New Smart TV on your Christmas list? Be careful of what features you get on your TV. Specifically the ones with cameras or microphones built in. They could be used to spy on you according to the FBI.
Smart TVs connect to the Internet in order to update, download apps, connect through the apps. Some of the newer ones have built-in cameras for facial recognition so they can suggest your favorite programming. Microphones are generally used for voice control for the remotes to change channels.
If your Smart TV is unsecured, hackers can listen and watch you as well, or take control of the TV. If you can’t turn off the camera, consider using black tape over the lens. Make sure to keep the software updated.
If you are victimized by any fraud on the Internet, contact the IC3 (Internet Crime Complaint Center).
The Victor crew found this article about passwords. There have been so many breaches in recent history. There have been 13 big data breaches this year alone (so far).
This article breaks down why passwords really don’t matter in light of the way hackers are performing their breaches. It is from a Microsoft tech using stats collected from Azure Active Directory connected accounts. The data is broken down by type of attack and how they are performed.
Once you cut through all the techese, the bottom line is to choose passwords with at least 8 characters, use a password manager and let it generate the password for you, try using multi-factor authentication for that extra step.
The Victor crew has written about car hacking before. It seems to have escalated to apps being used to hack some cars now. Breaking into certain GPS Tracking apps, the hacker claims to have the ability to even stop engines, as reported by MotherBoard.
The apps he has hacked, called iTrack and ProTrack, are two apps where companies can monitor and manage their fleet vehicles. The hacker found that the apps have default password of 123456 when they sign up. The hacker said he was trying to target the companies, not the users.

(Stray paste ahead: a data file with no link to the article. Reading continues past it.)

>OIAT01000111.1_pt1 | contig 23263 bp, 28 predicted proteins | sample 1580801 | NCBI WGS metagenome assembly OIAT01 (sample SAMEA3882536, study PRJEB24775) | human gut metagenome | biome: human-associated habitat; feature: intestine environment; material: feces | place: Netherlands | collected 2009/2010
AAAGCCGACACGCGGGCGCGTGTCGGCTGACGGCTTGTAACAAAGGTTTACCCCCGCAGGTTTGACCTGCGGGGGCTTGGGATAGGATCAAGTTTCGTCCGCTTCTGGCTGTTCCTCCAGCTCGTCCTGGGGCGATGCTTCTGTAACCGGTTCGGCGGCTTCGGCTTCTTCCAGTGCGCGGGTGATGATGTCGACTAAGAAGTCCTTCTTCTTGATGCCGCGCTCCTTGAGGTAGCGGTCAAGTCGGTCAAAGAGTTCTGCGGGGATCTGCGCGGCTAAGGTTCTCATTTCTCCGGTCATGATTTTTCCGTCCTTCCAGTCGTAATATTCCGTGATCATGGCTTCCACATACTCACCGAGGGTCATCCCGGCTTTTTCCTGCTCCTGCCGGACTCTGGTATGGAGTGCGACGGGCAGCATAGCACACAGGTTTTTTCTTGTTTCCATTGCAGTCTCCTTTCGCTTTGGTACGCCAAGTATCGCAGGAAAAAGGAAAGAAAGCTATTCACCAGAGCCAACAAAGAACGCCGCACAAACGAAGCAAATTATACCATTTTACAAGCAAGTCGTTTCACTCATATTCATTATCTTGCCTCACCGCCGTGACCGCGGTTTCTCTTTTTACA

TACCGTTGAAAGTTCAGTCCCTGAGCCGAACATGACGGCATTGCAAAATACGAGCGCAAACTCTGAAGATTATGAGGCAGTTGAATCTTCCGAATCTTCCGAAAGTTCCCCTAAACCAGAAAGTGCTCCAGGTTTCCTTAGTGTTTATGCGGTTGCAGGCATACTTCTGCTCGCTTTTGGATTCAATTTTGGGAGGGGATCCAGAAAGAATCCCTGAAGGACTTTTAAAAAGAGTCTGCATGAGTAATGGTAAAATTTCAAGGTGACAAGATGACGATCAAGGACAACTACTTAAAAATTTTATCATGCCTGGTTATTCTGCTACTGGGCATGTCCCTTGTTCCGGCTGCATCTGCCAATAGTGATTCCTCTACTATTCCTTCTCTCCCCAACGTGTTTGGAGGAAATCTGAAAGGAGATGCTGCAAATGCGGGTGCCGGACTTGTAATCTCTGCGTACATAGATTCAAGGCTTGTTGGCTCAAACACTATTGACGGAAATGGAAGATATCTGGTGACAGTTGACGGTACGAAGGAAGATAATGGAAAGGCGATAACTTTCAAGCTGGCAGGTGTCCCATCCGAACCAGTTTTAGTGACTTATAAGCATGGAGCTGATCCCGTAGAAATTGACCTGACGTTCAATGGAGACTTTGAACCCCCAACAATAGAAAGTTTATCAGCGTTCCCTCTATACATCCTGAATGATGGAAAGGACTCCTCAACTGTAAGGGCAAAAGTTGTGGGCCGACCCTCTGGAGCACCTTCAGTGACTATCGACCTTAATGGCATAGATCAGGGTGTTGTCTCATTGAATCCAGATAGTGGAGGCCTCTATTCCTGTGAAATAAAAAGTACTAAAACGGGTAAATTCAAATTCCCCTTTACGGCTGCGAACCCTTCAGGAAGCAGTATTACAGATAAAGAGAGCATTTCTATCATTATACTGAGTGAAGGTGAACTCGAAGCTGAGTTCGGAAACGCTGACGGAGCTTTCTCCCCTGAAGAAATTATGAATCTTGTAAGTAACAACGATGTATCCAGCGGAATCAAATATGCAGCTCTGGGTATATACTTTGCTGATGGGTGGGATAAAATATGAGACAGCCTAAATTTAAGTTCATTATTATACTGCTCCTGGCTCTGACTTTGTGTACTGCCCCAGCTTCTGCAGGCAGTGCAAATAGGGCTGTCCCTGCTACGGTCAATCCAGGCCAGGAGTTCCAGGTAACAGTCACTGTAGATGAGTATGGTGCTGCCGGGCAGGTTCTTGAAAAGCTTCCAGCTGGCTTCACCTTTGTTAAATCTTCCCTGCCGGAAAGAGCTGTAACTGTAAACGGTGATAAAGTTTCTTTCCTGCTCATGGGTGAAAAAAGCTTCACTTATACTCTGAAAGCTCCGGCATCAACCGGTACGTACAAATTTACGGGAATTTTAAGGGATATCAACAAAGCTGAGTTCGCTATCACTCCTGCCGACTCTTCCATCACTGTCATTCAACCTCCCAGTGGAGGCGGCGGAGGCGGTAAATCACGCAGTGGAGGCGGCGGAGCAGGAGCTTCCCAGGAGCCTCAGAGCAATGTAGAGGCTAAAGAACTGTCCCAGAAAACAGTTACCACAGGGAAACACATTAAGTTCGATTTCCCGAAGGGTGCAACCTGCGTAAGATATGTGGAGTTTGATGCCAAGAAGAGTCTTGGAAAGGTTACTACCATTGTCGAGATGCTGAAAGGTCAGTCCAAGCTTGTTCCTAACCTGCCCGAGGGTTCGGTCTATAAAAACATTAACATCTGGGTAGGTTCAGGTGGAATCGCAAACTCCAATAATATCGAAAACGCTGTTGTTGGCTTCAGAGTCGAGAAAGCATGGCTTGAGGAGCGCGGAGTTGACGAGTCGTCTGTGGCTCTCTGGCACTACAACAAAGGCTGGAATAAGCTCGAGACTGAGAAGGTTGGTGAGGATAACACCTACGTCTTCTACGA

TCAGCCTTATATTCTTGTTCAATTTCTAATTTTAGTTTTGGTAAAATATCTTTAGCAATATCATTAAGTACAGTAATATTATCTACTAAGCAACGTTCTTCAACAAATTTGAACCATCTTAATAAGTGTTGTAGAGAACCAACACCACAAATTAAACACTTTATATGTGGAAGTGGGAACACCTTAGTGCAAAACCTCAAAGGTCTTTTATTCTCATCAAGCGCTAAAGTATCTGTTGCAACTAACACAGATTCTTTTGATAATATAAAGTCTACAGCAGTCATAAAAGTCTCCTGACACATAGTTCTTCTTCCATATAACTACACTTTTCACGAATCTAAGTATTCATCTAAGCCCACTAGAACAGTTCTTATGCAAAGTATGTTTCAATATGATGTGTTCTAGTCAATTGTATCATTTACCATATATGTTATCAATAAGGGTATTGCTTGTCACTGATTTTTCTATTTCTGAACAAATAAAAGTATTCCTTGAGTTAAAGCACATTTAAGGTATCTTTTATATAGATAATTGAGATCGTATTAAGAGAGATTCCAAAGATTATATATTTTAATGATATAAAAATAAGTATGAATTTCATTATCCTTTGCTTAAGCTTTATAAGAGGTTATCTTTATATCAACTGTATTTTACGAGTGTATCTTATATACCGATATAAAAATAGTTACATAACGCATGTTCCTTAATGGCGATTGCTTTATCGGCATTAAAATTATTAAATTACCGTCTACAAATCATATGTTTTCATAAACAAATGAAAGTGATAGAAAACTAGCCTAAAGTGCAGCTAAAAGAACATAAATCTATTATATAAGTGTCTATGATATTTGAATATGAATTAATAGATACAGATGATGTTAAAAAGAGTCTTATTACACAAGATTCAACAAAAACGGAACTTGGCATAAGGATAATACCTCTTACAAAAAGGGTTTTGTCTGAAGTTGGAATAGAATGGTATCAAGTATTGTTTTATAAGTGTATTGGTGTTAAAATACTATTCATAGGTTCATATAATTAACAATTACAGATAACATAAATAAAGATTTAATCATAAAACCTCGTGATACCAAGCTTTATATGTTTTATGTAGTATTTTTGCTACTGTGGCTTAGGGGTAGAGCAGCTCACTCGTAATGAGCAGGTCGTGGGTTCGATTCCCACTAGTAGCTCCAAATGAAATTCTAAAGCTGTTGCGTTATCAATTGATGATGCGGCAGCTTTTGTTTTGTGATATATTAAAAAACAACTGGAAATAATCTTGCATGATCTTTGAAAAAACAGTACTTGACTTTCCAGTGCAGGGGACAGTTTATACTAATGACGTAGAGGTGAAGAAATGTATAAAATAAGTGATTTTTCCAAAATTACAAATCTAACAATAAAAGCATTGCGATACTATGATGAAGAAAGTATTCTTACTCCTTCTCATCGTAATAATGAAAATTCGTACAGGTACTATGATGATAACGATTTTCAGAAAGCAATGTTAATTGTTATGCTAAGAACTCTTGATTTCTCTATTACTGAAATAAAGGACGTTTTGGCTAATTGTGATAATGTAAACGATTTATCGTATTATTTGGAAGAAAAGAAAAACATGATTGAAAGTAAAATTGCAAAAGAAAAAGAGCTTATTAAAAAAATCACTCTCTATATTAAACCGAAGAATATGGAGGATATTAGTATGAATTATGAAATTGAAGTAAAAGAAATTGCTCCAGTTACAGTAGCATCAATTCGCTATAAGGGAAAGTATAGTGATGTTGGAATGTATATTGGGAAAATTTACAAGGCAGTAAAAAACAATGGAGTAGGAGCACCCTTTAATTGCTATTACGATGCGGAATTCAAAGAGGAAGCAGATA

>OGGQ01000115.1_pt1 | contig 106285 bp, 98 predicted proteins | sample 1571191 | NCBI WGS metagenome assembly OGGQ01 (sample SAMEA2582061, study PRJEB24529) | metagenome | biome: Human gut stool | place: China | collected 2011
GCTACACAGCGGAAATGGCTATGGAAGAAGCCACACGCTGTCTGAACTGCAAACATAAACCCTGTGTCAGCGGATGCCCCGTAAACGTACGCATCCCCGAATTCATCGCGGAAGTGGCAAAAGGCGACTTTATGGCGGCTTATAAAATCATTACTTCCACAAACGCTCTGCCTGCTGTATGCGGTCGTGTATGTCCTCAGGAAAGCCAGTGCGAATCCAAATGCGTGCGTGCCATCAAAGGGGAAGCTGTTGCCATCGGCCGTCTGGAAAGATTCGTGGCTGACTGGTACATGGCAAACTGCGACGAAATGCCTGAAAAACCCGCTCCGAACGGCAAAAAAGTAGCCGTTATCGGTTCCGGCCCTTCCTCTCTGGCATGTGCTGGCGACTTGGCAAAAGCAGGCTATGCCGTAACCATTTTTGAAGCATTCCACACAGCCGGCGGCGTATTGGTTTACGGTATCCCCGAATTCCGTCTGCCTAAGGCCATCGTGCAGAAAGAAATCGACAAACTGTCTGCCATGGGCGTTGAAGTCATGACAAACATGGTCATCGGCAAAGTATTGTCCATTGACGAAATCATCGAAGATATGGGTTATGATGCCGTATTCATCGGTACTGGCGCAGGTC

Both apps are made in China.
Jody Victor‘s crew wants to warn everyone that you need to be careful if you are considering buying
smart toys for children. Our warning is 2-pronged.
First is that any toy that can go online via WiFi has the potential to be hacked. There are already some instances of this.
The Hello Barbie doll was found to be able to be a surveillance device.
VTech, based in Hong Kong, had a vulnerability that allowed private information including names, addresses, email addresses, download history, secret questions to be compromised.
HereO watch, a GPS-enabled watch, had a vulnerability that allowed stalkers a way to track and send messages posing as their parents.
Fisher Price’s Smart Toy Monkey had a vulnerability that could leak owner information.
These are just a few toys we know of so far.
The second prong to this problem is this: Will these be new avenues for our (or any) government to track us? Will any toy or device equipped with a camera and/or microphone allow government agencies to spy on us or for them to confiscate them for investigation?
We might need to think twice before purchasing these items.
(Reuters) A couple of white-hat hackers (those who are hired to find software vulnerabilities) set out to hack some cars. They were able to force a Toyota Prius to brake when it was going 80 miles per hour, jerk its steering wheel, or accelerate its engine. They can disable the brakes on a Ford Escape at slow speeds so it keeps moving no matter how hard the driver tries to stop.
They were actually doing this sitting in the cars with a laptop on their laps hooked to the network of the cars. They didn’t do it remotely, but this did uncover security flaws.
The two hackers, Charlie Miller and Chris Valasek, will detail their findings ans publish the techniques they used in a 100-page white paper. This research was conducted with a grant from the U.S. government. They will also release the software they built to do this at this week’s Def Con hacking convention in Las Vegas.
~ Jody Victor